Rare Book School the Subject of a Fall Exhibition in NYC

New York – This fall, the Grolier Club in New York City—America’s oldest and largest society for bibliophiles—presents a special exhibition that details how books have been produced throughout history and across various regions of the globe. Organized by the renowned Rare Book School at the University of Virginia and drawn from their unique collections, Building the Book from the Ancient World to the Present Day: Five Decades of Rare Book School & the Book Arts Press will be on view in the Grolier Club’s ground floor gallery from September 28 through December 23, 2022. The exhibition celebrates the international institute—founded by MacArthur Fellow Terry Belanger and currently directed by Michael F. Suarez, SJ—that brings together leading curators, librarians, book historians, conservators, and collectors from around the world to teach and learn about books as physical objects.

Curated by Barbara Heritage (Associate Director & Curator of Collections, Rare Book School) and Ruth-Ellen St. Onge (Associate Curator & Special Collections Librarian, Rare Book School), Building the Book features more than 200 items that illustrate the changing forms of the book over more than two millennia. The exhibition is a deep dive into the materials, printing technologies, decorative finishes, and markings that make books, such as the substrates (or surfaces) that give books their physical forms, ranging from ancient cuneiform tablets and papyrus to the composite screens of e -readers of today; to printing type, plates, and woodblocks; and bookbindings that declare a book’s identity to the world.

“We have all been taught how to read books, but have we learned how to look at them closely? What can be gleaned from analyzing an original specimen of ancient papyrus, or by studying rubbings of a Chinese book engraved on stone, or by feeling the heft of a piece of beech once used in a European medieval bookbinding?,” said co-curator Barbara Heritage.

“The more we learn to look at books as objects, the more we understand how their material forms are expressive not only of their manufacture, but also of the myriad communities and social networks from which they emerge—whether an ancient Egyptian farm, an early modern Tibetan monastery, a nineteenth-century prairie schoolhouse, or a turn-of-the-millennium Canadian home with its own desktop computer,” said co-curator Ruth-Ellen St. Where.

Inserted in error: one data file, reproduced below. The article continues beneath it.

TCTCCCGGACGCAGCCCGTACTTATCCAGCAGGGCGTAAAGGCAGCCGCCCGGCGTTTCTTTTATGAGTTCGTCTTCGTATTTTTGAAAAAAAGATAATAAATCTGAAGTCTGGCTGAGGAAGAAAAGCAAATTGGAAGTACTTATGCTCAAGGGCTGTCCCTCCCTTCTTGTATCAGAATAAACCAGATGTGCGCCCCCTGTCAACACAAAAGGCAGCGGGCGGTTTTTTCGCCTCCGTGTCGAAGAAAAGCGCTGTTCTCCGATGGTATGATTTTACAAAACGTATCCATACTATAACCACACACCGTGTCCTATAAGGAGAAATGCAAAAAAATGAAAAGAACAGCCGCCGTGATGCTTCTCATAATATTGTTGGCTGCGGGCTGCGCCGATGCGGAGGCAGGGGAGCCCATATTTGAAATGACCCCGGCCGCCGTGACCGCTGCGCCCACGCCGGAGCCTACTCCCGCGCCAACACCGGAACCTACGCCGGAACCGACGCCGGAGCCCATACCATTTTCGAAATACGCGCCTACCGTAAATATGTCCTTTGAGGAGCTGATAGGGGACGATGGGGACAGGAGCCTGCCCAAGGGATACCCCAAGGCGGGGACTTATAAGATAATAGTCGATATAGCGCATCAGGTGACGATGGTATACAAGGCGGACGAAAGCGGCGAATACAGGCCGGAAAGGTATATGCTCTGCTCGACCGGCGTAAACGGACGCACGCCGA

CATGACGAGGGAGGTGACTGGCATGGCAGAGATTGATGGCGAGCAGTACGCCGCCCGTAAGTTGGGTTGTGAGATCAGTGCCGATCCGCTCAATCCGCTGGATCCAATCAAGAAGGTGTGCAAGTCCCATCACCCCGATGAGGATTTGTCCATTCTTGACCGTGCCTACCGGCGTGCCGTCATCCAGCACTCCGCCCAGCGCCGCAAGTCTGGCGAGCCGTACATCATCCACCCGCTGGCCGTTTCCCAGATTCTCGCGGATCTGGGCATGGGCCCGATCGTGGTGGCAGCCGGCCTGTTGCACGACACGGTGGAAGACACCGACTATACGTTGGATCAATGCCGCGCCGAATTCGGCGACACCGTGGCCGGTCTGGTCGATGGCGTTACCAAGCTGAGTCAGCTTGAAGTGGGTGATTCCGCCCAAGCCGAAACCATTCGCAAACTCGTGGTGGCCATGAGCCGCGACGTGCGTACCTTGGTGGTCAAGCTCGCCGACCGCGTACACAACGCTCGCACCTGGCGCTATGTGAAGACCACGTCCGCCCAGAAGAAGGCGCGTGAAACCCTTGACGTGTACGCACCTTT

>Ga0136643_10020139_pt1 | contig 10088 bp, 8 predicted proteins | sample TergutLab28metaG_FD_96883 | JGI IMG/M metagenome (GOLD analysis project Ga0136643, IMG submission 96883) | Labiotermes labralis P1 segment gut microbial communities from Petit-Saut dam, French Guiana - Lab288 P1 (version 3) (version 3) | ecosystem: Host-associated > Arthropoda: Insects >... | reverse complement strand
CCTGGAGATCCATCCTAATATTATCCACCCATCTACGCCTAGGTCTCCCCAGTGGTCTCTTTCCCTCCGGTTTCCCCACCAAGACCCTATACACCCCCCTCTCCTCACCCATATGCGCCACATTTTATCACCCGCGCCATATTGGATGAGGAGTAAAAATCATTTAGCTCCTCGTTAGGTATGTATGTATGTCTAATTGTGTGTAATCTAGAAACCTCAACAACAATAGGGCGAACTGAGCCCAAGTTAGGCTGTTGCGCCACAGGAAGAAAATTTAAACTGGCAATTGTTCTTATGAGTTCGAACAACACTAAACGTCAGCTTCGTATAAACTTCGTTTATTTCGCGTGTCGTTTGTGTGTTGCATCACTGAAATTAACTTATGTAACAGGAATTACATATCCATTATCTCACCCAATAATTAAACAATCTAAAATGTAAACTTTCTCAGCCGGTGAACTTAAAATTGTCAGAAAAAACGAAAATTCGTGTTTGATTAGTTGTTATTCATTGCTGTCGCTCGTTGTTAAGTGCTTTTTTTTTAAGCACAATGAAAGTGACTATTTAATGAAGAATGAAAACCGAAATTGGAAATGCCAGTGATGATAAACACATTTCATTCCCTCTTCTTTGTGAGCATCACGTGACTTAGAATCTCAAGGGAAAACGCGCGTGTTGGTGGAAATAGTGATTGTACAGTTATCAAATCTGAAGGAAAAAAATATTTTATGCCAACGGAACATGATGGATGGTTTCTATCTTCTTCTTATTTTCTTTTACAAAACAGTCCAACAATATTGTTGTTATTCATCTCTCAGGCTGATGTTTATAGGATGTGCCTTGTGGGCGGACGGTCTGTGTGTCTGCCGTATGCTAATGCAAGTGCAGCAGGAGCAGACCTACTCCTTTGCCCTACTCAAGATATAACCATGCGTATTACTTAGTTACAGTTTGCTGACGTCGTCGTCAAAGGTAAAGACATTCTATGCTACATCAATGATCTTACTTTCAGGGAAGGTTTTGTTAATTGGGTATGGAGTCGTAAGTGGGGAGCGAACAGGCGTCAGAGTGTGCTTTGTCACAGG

Exhibition Highlights

Among the oldest works on view in Building the Book are an Egyptian papyrus fragment (ca. 300 BCE) that features an agricultural account of wheat yields and harvest data, and that was later reused for a literary narrative about a crime on the reverse side; and a Buddhist sūtra fragment from 9th-century Japan (810–824), featuring an elegant hand-copied script expressing the lesson that wisdom can be realized through emptiness. Much more recent is a Rocket E-Book (2000), one of the first portable e-readers, that had enough storage for 4,000 pages of text and allowed users to annotate and mark their favorite passages.

Other works on view show the diversity of materials used for making books, such as an 18th-century Russian reindeer skin, tanned and diced for bookbinding, that was salvaged in 1973 from a 1786 Danish shipwreck in Plymouth Sound. A deluxe miniature almanac, created in Vienna in 1777 and measuring only 2.75 inches by 1 inch, is concealed within a carved wooden case shaped and painted to resemble a Viennese bread roll. Madonna’s controversial 1992 photobook Friwhich features metal covers, a spiral binding, and printed silver Mylar packaging that emulates a condom wrapper.

Also on display in the exhibition are the electrotype printing plates for Lola Ridge’s experimental Modernist work of poetry, The Ghetto and Other Poems (1918), which describes the lives of Jewish immigrants on the Lower East Side. Edits can be seen on the plates, where the original text was chiseled out of the copper shell and new electrotyped text was soldered in its place. An example of the power of print is shown in the book I Saw the Fall of the Philippines (1943), Filipino soldier and journalist Carlos P. Romulo’s firsthand account of the Japanese invasion of his country in 1941 and 1942, written shortly after he arrived in the United States. The US Office of Censorship wanted content removed on twenty-four pages of Romulo’s book, but their request arrived too late to re-set the book before publishing. Heavy black printed lines obscure references to ongoing military activities in the region, as well as past acts of brutality committed by the American military during the Philippine-American War.

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